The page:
A “persuasive and essential” (Matthew Desmond) work that will forever change how we look at life after prison in America through Miller’s “stunning, and deeply painful reckoning with our nation’s carceral system” (Heather Ann Thompson)
Each year, more than half a million Americans are released from prison and join a population of twenty million people who live with a felony record.
Reuben Miller, a chaplain at the Cook County Jail in Chicago and now a sociologist studying mass incarceration, spent years alongside prisoners, ex-prisoners, their friends, and their families to understand the lifelong burden that even a single arrest can entail. What his work revealed is a simple, if overlooked truth: life after incarceration is its own form of prison. The idea that one can serve their debt and return to life as a full-fledge member of society is one of America’s most nefarious myths. Recently released individuals are faced with jobs that are off-limits, apartments that cannot be occupied and votes that cannot be cast.
As The Color of Law exposed about our understanding of housing segregation, Halfway Home shows that the American justice system was not created to rehabilitate. Parole is structured to keep classes of Americans impoverished, unstable, and disenfranchised long after they’ve paid their debt to society.
Informed by Miller’s experience as the son and brother of incarcerated men, captures the stories of the men, women, and communities fighting against a system that is designed for them to fail. It is a poignant and eye-opening call to arms that reveals how laws, rules, and regulations extract a tangible cost not only from those working to rebuild their lives, but also our democracy. As Miller searchingly explores, America must acknowledge and value the lives of its formerly imprisoned citizens.
About the Author
Reuben Jonathan Miller is a sociologist, criminologist and a social worker who teaches at the University of Chicago in the School of Social Service Administration where he studies and writes about race, democracy, and the social life of the city. He has been a member at the Institute for Advanced Study in Princeton New Jersey, a fellow at the New America Foundation and the Rockefeller Foundation, and a visiting scholar at the University of Texas at Austin and Dartmouth College. A native son of Chicago, he lives with his wife and children on the city’s Southside.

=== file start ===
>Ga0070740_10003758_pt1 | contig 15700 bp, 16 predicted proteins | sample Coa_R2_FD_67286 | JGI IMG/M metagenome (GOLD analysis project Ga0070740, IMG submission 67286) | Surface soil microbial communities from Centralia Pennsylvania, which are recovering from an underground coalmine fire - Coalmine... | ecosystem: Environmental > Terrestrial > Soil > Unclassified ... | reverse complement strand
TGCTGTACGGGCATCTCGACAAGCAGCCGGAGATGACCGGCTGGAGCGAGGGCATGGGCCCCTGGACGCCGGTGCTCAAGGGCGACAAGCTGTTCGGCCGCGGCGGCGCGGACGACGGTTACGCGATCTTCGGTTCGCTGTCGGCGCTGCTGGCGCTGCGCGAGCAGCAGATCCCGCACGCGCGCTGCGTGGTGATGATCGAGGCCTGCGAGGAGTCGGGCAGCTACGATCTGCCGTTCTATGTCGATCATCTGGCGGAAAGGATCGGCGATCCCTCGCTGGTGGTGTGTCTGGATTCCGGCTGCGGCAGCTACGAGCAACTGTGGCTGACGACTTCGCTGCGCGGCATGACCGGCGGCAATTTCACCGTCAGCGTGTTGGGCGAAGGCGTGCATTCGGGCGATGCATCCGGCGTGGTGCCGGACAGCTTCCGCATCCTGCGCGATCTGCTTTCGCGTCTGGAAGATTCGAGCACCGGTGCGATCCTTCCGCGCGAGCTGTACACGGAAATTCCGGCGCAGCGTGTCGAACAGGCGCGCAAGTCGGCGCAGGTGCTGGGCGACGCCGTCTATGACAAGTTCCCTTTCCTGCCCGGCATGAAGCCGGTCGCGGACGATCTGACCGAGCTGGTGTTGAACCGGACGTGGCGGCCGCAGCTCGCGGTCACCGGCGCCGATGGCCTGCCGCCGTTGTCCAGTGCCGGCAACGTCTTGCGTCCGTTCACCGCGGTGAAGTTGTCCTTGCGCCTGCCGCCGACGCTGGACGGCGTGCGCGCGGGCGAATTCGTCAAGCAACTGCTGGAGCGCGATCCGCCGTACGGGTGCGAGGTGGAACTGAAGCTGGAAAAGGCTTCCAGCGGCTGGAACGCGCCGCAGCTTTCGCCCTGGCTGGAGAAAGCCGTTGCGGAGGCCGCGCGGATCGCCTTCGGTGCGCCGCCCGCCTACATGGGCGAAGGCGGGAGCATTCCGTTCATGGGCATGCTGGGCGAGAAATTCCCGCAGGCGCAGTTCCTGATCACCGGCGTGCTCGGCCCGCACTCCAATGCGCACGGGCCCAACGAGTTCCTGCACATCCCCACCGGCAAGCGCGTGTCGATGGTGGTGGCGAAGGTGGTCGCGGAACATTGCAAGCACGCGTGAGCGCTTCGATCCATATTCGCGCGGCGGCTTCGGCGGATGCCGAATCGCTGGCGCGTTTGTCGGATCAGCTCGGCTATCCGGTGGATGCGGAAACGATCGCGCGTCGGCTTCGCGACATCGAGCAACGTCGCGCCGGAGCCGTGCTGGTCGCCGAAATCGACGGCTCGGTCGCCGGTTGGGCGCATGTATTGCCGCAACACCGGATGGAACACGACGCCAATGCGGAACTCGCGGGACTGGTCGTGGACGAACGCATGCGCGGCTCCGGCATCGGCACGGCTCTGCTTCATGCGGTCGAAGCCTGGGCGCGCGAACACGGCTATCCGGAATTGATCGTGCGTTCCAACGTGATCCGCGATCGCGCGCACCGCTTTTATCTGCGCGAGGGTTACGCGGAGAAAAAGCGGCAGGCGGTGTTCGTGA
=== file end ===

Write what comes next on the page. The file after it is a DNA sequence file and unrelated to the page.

Recommended by Jamila Michener on The Ezra Klein Podcast
“The imprint of incarceration on Miller’s life allows him to see and understand things other ethnographers often miss or overlook when they study the caging of citizens. He writes not only as a brilliant scholar, but also as a credible witness.”—Efren Paredes, Jr.
“I have read dozens of books about mass incarceration, but I had never read one quite like Reuben Jonathan Miller’s Halfway Home: Race, Punishment, and the Afterlife of Mass Incarceration. Scholars have long attempted to prove the rigor of their work by demonstrating their “objectivity”— Miller demonstrates that his proximity to the issue of incarceration better equips him to write about it. It’s a simple yet profound insight that gives the book a valuable richness.” —Clint Smith, The Atlantic
“In Halfway Home, Miller wants us to understand incarceration’s “afterlife”. The book is the culmination of Miller’s research in Chicago and Detroit… it’s also deeply informed by his own personal experiences with the carceral system...Hearts and minds, in this sense, have little to do with people’s feelings. Miller, with this powerful book, implores us to try.”—Jennifer Szalai, New York Times
“Miller writes about criminal justice with the expertise of a legal scholar, but his life experiences and training as a social worker endow his analysis with a vividness and empathy that elude some other critiques of mass incarceration. And he tells stories with a plaintive lyricism that reminded me that Black folks in Chicago were primary creators of the American musical tradition known as the blues.”—Paul Butler, Washington Post
“Impressive…Miller writes in prose that is at once powerful and engaging...This seminal work tracks the path of how we got here.”—NPR.org
“Through vivid stories and evidence of this afterlife…Miller describes “a new kind of prison”…in heartbreaking prose.”—National Book Review
"For incarcerated persons in the United States, release does not equal freedom. Miller’s first book is an important, harrowing ethnographic study that reads like a keenly observed memoir, which, in part, it is. His own father and brothers having been imprisoned, Miller, a chaplain at the Cook County Jail in Chicago, is candidly close to his research on mass incarceration and its after effects. This is essential reading for all who care about justice in contemporary America.” —Library Journal, starred review
"Striking a unique balance between memoir and sociological treatise, this bracing account makes clear just how high the deck is stacked against the formerly incarcerated."—Publishers Weekly, starred review
“Reminiscent of Bryan Stevenson’s Just Mercy, Miller’s well-argued book delivers a scarifying account of law gone awry.”—Kirkus, starred review